But the same provocateur became a key witness in the case, his data was classified, and he himself did not bear any responsibility for his actions, despite the fact that he was the one who did the actual organizing. While deciding the fate of the young people – eventually sentencing them to seven years in prison – the court did not rely on convincing evidence, but on the testimony of a secret provocateur and officers who had infiltrated the group. It ignored the testimony given in defence of the accused, contrary to the presumption of innocence that is enshrined in the Constitution.

The lawyers are perfectly aware that there is a significant difference between conversations and real criminal intent. You can’t go to jail for talking. But with today’s court verdicts, this difference is being erased, and we have a situation where any conversation or joke could be used as evidence in a case of criminal prosecution.

Many thousands of people all over the country followed the trial for the ‘New Greatness’ case. What kind of opinion should they have now about the authorities and the law enforcement system, after several active law enforcement officers and one provocateur infiltrated a group of young people and didn’t even try to dissuade them from reckless actions, to warn them about the danger they were facing, but instead testified against them in court?


Among the thorny issues that were brought before you in 2018 and 2019, there remains the prosecution of citizens for participating in and ‘organizing activities’ for extremist and terrorist communities with a religious affiliation. In most cases, these are so-called ‘nominal groups,’ where it is sufficient that an investigation suspects a person who is a member of an organization recognized in Russia as extremist or terrorist.

Jehovah’s Witnesses.

 This Christian community legally exists in 240 countries and has more than 8 million followers, including more than 150,000 in Russia. Jehovah’s Witnesses have some differences of dogma with the main Christian denominations. However, you were right when you stated at a meeting of the Human Rights Council in 2018:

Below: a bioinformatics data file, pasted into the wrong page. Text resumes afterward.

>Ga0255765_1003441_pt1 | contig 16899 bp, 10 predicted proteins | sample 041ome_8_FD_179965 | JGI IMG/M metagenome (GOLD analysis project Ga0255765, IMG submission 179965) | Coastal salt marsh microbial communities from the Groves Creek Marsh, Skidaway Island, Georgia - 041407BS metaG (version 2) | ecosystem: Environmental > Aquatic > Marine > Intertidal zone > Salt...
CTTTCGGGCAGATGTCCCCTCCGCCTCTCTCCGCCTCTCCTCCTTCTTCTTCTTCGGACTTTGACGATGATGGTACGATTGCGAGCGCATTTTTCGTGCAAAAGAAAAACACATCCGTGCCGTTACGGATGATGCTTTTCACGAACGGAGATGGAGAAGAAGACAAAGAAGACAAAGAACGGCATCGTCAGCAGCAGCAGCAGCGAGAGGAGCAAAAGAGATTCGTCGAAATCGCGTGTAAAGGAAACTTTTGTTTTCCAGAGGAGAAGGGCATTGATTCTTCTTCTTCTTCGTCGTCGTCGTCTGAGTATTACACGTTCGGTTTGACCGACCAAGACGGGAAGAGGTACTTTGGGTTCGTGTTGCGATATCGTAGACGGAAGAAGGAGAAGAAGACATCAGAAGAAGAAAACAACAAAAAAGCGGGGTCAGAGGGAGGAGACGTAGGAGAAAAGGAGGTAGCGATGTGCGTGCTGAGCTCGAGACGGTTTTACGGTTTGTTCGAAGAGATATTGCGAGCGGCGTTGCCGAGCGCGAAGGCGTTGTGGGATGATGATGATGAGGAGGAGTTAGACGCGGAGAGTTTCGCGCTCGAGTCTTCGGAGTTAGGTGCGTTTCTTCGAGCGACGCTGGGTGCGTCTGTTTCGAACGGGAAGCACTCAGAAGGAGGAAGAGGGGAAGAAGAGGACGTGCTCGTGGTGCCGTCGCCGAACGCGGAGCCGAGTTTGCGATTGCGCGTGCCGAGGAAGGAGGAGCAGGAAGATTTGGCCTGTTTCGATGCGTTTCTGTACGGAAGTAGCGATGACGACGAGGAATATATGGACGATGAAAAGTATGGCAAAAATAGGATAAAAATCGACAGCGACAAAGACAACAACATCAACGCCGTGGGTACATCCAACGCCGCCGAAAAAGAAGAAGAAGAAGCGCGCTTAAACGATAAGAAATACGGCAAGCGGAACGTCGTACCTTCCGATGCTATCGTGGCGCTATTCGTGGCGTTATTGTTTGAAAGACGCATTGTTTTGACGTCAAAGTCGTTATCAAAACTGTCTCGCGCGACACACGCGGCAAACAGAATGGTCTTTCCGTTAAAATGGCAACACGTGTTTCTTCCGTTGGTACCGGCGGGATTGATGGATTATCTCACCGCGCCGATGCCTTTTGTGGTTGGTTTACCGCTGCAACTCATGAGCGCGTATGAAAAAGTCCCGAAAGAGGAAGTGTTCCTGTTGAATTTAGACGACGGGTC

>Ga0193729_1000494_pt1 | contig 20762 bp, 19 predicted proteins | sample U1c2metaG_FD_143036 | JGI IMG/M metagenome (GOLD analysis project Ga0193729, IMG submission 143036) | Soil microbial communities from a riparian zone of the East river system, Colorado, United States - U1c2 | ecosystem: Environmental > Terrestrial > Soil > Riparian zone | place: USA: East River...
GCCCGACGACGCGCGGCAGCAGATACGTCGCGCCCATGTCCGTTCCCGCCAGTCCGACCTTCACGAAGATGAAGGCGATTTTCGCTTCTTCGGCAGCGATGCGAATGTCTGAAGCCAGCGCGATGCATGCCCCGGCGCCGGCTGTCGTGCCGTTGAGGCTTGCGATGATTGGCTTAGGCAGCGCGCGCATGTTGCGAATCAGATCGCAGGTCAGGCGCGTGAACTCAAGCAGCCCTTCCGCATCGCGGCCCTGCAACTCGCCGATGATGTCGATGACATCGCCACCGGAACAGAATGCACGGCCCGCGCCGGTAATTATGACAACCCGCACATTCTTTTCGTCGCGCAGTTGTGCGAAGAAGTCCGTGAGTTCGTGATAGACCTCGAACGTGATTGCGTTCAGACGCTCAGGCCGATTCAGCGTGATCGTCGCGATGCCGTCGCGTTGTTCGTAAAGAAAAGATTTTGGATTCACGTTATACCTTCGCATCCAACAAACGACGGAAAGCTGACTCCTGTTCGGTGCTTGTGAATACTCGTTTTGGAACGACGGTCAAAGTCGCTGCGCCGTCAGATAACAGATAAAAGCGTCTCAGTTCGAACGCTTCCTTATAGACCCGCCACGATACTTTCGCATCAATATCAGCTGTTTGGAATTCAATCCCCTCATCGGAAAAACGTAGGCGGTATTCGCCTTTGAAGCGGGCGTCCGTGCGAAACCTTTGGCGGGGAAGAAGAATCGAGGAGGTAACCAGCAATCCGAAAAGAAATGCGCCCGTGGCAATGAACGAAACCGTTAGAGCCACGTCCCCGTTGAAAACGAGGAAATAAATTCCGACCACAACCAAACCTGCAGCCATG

“We should treat representatives of all religions equally – it is true, but it is also necessary to take into account the country and society in which we live. However, this does not mean that we should consider representatives of religious communities as organizations which might be destructive, even though not necessarily terrorist. Of course, this is complete nonsense, and on this point I agree with you: it is necessary to deal with it carefully. Jehovah’s Witnesses are also Christians, and, I do not really understand why they should be persecuted either.  Therefore, we simply must examine this situation and we must act on it. I will talk to Vyacheslav Mikhailovich, and we will try to do it.” 

It is not surprising that you don’t fully understand the reasons and grounds for their persecution. They are perfectly peaceful people. 

Pacifism, the inadmissibility of violence and the prohibition to take up arms are their fundamental religious beliefs. Their organizations operate legally in most developed countries. 

But soon after your meeting with the members of the Council, in Orla a Danish citizen Dennis Christensen, was sentenced to an actual term of imprisonment of Jehovah’s Witness, which was the first such sentence in Russia: he was imprisoned for six years for organizing an extremist community.  A similar threat hung over dozens of believers who were under investigation and going for trial. And in 2020 we had already seen searches in twenty regions of Russia, conducted simultaneously, when on 24th November more than 80 criminal cases against Jehovah’s Witnesses were launched overnight. The forces of the Investigative Committee, the FSB and the Russian National Guard participated in this operation. The Investigative Committee has released a video showing masked men breaking down the door and breaking into the apartment, and we are shown unmade beds. We have  read the statement of the official representative of the Russian Investigative Committee as published in the media:

“Conspiratorial gatherings of people took place in one of the apartments on Chelyuskinskaya Street. They studied religious literature and other sources of information promoting the teachings of Jehovah’s Witnesses and “performed other activities characteristic of this association.”

 We read such lines in their verdicts: “Criminal conspiracy” to “explore and discuss religious material on the topic of Jehovah”, “Practicing worship, introducing people to the Scriptures, biblical teachings, principles and norms”, and  “After the Supreme Court’s decision to ban activities… they have not given up on their religious views.” 

How could the decisions of the courts containing such accusations have any authority when their very wording runs contrary to the Constitution? The critical nature of the situation is obvious, judicial control does not work, the FSB directly participates in the prosecution (why?), and the sole question that arises: does the FSB plan to imprison all 150,000 Jehovah’s Witnesses in Russia, or only those ” not giving up their religious views”, holding meetings or joint prayers, which are part of their religious tradition?

“Hizb ut-Tahrir” *